If you want to model the benefits of reduced wind conditions and sunlight, you might model the exterior temperature as being warmer than ambient.  In short, wind lessens the benefits of sunlight to the thermal performance of a building envelope, but it does not make the exterior colder than ambient.

What I am saying is that the reason why heating requirements may be higher in windier places is because the less windy places are receiving (and retaining) a greater amount of benefit from sunlight and therefore have lesser heating requirements.

If Not "Wind Chill", Then What?

If the wind chill index is not totally real (though it is fine for its intended purpose), what should we be considering? The physical quantity that really matters is called heat flux. Heat is the transfer of thermal energy (1, p. 53). Of course, when a transfer is happening, it is happening at some rate.  So you can speak of loosing or gaining heat at a rate specified in Watts, kilowatts, Btu/h, etc. Heat flux is the rate of thermal energy gain/loss per unit time and area.  Possible units of measure include W/m2 and Btu/(h ft2).

Solar radiation is often expressed in these units.  Note however, that to model the effect of the sunlight effectively requires you to determine the fractional portion of the incident radiation which is actually converted into thermal energy. You also need to scale the result by the cosine of the incidence angle (measured perpendicular to the surface normal) since a non-direct (non-normal) angle "spreads out" a given amount of radiation over a broader area.

One of the merits of working with heat flux, is that you can compare a tendency to heat loss between objects of varying surface area. A really large building might be losing heat faster than a small building even though it is better insulated. If you wanted to compare their tendency to loose heat on a kind of level playing field, you would divide the rate of heat loss by surface area.  Your result would be heat flux—actually, average heat flux.

If you want to calculate heat flux (φ), divide area out of the convective heat transfer equation:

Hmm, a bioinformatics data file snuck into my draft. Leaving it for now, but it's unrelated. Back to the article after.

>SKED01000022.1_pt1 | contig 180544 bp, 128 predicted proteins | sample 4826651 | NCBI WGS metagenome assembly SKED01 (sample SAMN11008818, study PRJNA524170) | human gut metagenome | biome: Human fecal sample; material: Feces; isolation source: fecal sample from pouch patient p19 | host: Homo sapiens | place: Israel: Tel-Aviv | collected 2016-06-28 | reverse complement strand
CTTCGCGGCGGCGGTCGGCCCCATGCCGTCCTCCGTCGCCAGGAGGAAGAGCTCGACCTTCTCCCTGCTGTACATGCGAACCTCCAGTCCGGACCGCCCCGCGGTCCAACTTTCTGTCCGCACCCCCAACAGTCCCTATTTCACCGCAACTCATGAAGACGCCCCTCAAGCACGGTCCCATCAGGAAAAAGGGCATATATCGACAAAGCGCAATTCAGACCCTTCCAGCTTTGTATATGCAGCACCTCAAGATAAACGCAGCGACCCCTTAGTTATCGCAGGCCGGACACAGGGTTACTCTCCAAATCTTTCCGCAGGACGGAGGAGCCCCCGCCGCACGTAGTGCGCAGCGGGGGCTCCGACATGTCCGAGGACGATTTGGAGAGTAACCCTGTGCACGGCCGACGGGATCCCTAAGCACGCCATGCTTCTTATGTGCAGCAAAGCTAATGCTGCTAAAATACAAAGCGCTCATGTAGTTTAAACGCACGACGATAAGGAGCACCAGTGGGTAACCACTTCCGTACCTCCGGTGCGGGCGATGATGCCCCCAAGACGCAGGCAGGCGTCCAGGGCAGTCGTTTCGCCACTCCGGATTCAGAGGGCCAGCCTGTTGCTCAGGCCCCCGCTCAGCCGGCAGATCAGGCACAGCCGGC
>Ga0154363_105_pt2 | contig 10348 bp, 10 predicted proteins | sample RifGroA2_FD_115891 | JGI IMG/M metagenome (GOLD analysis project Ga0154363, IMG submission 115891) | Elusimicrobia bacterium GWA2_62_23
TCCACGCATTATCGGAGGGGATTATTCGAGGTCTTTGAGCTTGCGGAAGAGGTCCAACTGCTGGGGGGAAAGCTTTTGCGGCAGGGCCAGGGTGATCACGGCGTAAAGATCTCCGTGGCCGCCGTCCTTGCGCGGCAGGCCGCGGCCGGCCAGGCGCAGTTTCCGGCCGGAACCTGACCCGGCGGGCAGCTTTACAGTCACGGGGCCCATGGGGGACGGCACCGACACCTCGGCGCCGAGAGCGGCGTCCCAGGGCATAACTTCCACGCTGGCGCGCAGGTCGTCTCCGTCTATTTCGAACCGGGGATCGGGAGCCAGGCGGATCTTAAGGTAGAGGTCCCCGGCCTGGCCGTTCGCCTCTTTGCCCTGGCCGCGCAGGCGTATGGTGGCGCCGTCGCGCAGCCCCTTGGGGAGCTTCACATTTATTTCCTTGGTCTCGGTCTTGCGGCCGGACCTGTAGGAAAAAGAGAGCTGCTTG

(For the convective heat transfer equation, see ASHRAE Fundamentals chapter 4 or [1].)

But we have now touched on an important issue in energy efficiency: bigger isn't always better. If you can reduce your volume, you reduce the amount of stuff to heat.  (This is most pertinent in spaces with redundant air space, where the hot air rises to the top and is useful only for increasing the rate of heat loss through your roof—and when I say useful, I mean not useful.)  If you reduce your surface area, you reduce the area through which you lose heat. If you don't need big, go small. After you decide the space you really need, configure the space to reduce exterior surface area, subject of course to meeting the functional requirements of the space.

An interesting case of balancing surface area with other considerations is in solar energy greenhouses (SEGs).  A long building a few meters wide with a broad glazed wall facing south (up here in Canada) allows the building to maximize the amount of sunlight captured and stored in the north thermal mass wall. A square footprint would reduce the surface area for a given volume, but it would result in redundant air space. (Plants at the south wall would be too far from the north wall to benefit from it and the roof would need to be higher to allow the sunlight to reach the north wall.)  For more information on these greenhouses, see [2] and [3].

1. World of Energy, Chapter 4: Transfer of Thermal Energy
2. Bomford, M., Solar greenhouses, Chinese-style,, 2010
3. Love, M., The solar solution,
4. Wind Energy Institute of Canada, Wind Chill Temperature Index,
5. Engineering Toolbox, Convective Heat Transfer,
6. Irvine, D., Convective Heat Transfer on a Building Envelope (Wind Chill?),, 2012

No comments: